MARSH HARBOUR, Bahamas (Reuters) – Debris extended for miles and floods covered much of the Bahamas in the wake of Hurricane Dorian, in what the archipelago’s prime minister called one of the worst disasters to ever strike the island nation.
“We are in the midst of one of the greatest national crises in our country’s history,” Bahamas Prime Minister Hubert Minnis told a news conference. “No effort or resources will be held back.”
News media reported early on Wednesday that some storm victims remained stuck on rooftops, waiting for rescue. The official death count of seven is expected rise in the coming days.
“We can expect more deaths to be recorded. This is just preliminary information,” Minnis told a news conference.
“Marsh Harbor has suffered, I would estimate, in excess of 60 percent damage to their homes,” Minnis said, referring to the port on Great Abaco.
“The Mud, as we know, has been completely destroyed or decimated,” he said referring to a shantytown known as the Mud and the Peas.
Aerial video of the Bahamas’ Great Abaco Island showed miles of flooded neighborhoods, pulverized buildings, upturned boats and shipping containers scattered like toys. Many buildings had walls or roofs partly ripped off.
“Victims are being loaded on flatbed trucks across Abaco,” said one Twitter poster with the handle @mvp242, describing a rain-blurred photograph of limp bodies strewn across a truck bed. Other Twitter messages said whole communities were swept away.
Dorian’s winds had diminished to a Category 2 storm on the five-step Saffir-Simpson intensity scale, the hurricane grew in size and picked up speed.
Forecasters said it would come dangerously close to Florida’s east coast on Wednesday, where more than a million people have been ordered evacuated.
Dorian packed sustained winds of 105 miles per hour (165 kph) and was moving north-northwest at 8 mph, as it churned about 90 miles east of Daytona Beach, Florida, the NHC said in a 5 a.m. EDT (0900 GMT) advisory.
“On this track, the core of Hurricane Dorian will move dangerously close to the Florida east coast and the Georgia coast through tonight,” a 5 a.m. NHC advisory said.
Hurricane-force winds had expanded to 60 miles from the storm’s core. “Dorian is expected to remain a powerful hurricane during the next couple of days,” the NHC said.
Heavy rains and storm surge waters moving inland could cause life-threatening flash floods, the NHC said. The risk extended from Jupiter, Fla., to Surf City, N.C. Tornadoes are possible along the Florida coast until tonight, with the risk later moving to Georgia and South Carolina.
LONG LISTS OF MISSING
With telephones down on Abaco and Grand Bahama islands, residents posted lists of missing loved ones across social media.
A single Facebook post by media outlet Our News Bahamas seeking the names of missing people had 1,600 comments listing lost family members since it went live on Tuesday morning.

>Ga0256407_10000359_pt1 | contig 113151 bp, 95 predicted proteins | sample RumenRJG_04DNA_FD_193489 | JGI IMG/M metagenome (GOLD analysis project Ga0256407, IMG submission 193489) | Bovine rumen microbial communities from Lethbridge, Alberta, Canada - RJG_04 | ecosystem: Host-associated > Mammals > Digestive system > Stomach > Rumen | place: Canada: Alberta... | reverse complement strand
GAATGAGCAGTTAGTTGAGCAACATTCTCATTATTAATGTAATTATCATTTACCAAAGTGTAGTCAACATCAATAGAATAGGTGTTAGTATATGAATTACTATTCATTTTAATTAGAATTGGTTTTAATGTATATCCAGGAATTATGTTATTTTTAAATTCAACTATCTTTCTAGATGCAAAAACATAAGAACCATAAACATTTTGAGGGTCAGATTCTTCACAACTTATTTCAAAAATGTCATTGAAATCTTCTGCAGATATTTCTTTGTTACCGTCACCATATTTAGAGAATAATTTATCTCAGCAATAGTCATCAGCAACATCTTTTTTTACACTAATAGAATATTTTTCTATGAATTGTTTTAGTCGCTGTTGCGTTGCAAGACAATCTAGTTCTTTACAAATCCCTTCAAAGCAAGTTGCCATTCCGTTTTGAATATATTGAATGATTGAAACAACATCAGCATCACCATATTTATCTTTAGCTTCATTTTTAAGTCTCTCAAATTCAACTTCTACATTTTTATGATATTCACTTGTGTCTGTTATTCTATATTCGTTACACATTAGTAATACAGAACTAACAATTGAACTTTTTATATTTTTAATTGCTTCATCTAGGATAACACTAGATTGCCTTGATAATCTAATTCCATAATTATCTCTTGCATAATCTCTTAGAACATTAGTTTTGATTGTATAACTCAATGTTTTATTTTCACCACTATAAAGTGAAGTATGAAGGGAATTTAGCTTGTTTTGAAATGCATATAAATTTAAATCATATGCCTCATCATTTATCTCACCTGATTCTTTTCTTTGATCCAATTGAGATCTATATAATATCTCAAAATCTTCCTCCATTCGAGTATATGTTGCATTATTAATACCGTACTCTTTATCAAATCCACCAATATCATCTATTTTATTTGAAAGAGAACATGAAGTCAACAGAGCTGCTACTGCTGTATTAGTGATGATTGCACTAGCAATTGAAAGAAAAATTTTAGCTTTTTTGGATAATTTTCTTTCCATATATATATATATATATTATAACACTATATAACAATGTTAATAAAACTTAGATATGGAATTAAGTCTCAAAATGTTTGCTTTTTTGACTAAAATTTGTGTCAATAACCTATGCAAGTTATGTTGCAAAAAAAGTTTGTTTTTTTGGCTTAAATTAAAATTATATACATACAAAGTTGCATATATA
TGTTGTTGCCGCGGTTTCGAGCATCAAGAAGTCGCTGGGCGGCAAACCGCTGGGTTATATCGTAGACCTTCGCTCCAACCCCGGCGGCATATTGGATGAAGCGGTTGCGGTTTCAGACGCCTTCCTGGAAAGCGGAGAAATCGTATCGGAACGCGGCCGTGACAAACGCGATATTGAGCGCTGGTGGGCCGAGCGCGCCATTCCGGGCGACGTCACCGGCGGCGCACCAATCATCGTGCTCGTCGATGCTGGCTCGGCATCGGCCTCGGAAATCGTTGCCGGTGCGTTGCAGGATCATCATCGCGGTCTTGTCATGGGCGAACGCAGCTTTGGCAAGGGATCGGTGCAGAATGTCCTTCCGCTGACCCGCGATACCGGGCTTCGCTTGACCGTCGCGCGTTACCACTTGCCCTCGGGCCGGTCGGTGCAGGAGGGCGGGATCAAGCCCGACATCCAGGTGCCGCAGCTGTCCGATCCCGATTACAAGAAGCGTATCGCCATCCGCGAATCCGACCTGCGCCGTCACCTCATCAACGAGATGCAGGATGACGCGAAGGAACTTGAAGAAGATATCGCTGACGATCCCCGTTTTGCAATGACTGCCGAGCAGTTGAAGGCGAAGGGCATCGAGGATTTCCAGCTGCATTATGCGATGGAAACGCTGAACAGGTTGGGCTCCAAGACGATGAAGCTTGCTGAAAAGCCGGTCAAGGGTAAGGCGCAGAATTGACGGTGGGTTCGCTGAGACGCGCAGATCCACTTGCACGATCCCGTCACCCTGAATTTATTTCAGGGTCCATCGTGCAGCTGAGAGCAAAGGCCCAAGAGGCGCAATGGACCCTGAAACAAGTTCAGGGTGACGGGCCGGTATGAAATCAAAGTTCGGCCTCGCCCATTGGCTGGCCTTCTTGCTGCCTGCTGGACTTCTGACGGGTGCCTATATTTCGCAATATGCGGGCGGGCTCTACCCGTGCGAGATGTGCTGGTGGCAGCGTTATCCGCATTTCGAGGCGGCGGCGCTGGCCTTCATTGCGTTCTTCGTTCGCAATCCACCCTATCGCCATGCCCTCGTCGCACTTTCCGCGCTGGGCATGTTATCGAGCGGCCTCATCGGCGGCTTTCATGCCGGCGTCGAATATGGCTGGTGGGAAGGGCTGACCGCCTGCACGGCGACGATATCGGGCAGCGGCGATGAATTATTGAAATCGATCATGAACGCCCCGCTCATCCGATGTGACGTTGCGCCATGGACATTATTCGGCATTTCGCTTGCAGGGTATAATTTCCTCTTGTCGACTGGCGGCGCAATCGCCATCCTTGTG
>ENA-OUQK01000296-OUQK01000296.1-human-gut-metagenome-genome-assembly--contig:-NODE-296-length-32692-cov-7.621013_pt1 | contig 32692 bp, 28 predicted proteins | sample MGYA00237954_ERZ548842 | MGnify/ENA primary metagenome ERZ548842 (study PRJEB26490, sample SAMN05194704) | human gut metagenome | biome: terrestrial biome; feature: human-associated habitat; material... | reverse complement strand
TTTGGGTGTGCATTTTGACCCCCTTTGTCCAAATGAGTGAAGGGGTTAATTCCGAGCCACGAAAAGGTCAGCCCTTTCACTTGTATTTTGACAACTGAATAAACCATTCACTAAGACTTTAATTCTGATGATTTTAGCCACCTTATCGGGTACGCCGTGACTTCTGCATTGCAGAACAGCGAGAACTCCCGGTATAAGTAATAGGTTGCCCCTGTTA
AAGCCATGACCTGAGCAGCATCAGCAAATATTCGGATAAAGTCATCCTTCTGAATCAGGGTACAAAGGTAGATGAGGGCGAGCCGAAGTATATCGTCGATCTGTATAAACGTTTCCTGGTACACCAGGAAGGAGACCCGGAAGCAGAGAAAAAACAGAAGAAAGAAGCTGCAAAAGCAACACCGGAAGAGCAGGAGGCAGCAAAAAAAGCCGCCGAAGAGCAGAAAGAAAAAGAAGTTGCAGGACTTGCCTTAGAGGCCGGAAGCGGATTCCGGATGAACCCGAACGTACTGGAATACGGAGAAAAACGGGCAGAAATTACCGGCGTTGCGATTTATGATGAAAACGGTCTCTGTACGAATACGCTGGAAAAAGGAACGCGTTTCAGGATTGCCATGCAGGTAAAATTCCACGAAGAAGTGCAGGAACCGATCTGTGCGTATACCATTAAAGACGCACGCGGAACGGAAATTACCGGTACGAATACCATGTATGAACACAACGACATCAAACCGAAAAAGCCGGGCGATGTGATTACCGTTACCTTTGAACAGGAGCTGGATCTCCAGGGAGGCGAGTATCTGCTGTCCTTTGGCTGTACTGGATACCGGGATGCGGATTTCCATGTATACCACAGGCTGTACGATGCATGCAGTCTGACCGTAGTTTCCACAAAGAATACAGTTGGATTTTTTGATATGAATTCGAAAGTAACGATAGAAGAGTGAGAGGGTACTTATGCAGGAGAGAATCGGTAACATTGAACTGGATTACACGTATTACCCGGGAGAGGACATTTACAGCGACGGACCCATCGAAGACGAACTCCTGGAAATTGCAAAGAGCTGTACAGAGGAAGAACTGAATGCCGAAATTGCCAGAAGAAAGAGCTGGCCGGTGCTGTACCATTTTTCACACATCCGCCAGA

The exact toll in the Bahamas will not be clear until the storm passes and rescue crews can get to devastated areas, said Theo Neilly, the Bahamian consul general in Washington.
“We expect it to be very devastating and the damage to be extreme,” Neilly said. Dorian has battered the Bahamas for the past three days.
As many as 13,000 homes in the Bahamas may have been destroyed or severely damaged, the International Federation of Red Cross and Red Crescent Societies said, in the strongest storm ever to hit the Bahamas.
Food may be required for 14,500 people in the northern Bahamas’ Abaco Islands and for 45,700 people in Grand Bahama, the U.N. World Food Programme said in a statement. The preliminary estimates were based on an assessment by representatives of Caribbean nations, the WFP and other groups.
The U.S. Agency for International Development said on Twitter it was air-lifting critical relief items, such as plastic sheeting, hygiene kits, and water containers, from Miami to the Bahamas. The U.S. Coast Guard said four of its helicopters were assisting in humanitarian efforts.
Dorian, which killed one person in Puerto Rico before striking the Bahamas on Sunday, is tied for the second-strongest Atlantic storm to make landfall with Gilbert (1988), Wilma (2005) and the 1935 Labor Day hurricane.
Tropical-storm-force winds and rain squalls were already lashing parts of the Florida coast early on Wednesday, and hurricane force winds are possible today. The winds and heavy surf is likely to hit the Georgia, South Carolina and North Carolina coasts by late on Thursday. More than a million people were ordered to evacuate coastal counties in those states.
President Donald Trump declared a state of emergency for South Carolina on Tuesday, freeing funds, other federal resources and manpower to assist during the storm and aftermath recovery. Emergencies have already been declared in Florida and Georgia.
Reporting by Dante Carrer in Marsh Harbour, Bahamas; Zachary Fagenson in Jacksonville, Florida; Gabriella Borter in Titusville, Florida; Peter Szekely and Matthew Lavietes in New York;, Rich McKay in Atlanta; Idrees Ali in Washington: Andrew Hay in Taos, New Mexico; and and Rebekah F. Ward in Mexico City; editing by Larry King